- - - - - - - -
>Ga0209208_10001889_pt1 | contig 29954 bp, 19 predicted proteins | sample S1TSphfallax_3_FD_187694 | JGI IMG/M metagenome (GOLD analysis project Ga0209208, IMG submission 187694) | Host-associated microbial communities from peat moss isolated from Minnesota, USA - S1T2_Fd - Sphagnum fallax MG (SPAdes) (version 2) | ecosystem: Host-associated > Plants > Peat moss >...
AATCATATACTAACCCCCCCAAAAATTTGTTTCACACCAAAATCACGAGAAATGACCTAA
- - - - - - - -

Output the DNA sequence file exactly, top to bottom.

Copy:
>Ga0209208_10001889_pt1 | contig 29954 bp, 19 predicted proteins | sample S1TSphfallax_3_FD_187694 | JGI IMG/M metagenome (GOLD analysis project Ga0209208, IMG submission 187694) | Host-associated microbial communities from peat moss isolated from Minnesota, USA - S1T2_Fd - Sphagnum fallax MG (SPAdes) (version 2) | ecosystem: Host-associated > Plants > Peat moss >...
AATCATATACTAACCCCCCCAAAAATTTGTTTCACACCAAAATCACGAGAAATGACCTAA